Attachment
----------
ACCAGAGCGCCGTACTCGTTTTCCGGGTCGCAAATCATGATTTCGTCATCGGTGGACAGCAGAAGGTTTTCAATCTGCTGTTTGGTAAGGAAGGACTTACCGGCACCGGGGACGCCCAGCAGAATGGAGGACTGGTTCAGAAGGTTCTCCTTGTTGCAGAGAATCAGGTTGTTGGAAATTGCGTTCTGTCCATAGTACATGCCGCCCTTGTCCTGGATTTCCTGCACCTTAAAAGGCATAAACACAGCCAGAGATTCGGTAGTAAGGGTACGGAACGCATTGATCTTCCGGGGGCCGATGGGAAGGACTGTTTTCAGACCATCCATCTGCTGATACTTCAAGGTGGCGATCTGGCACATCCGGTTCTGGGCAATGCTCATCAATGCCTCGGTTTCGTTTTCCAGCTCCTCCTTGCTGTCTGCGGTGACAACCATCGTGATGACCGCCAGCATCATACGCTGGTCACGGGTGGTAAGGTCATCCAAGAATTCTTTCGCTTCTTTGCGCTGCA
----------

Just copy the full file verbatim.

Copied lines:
ACCAGAGCGCCGTACTCGTTTTCCGGGTCGCAAATCATGATTTCGTCATCGGTGGACAGCAGAAGGTTTTCAATCTGCTGTTTGGTAAGGAAGGACTTACCGGCACCGGGGACGCCCAGCAGAATGGAGGACTGGTTCAGAAGGTTCTCCTTGTTGCAGAGAATCAGGTTGTTGGAAATTGCGTTCTGTCCATAGTACATGCCGCCCTTGTCCTGGATTTCCTGCACCTTAAAAGGCATAAACACAGCCAGAGATTCGGTAGTAAGGGTACGGAACGCATTGATCTTCCGGGGGCCGATGGGAAGGACTGTTTTCAGACCATCCATCTGCTGATACTTCAAGGTGGCGATCTGGCACATCCGGTTCTGGGCAATGCTCATCAATGCCTCGGTTTCGTTTTCCAGCTCCTCCTTGCTGTCTGCGGTGACAACCATCGTGATGACCGCCAGCATCATACGCTGGTCACGGGTGGTAAGGTCATCCAAGAATTCTTTCGCTTCTTTGCGCTGCA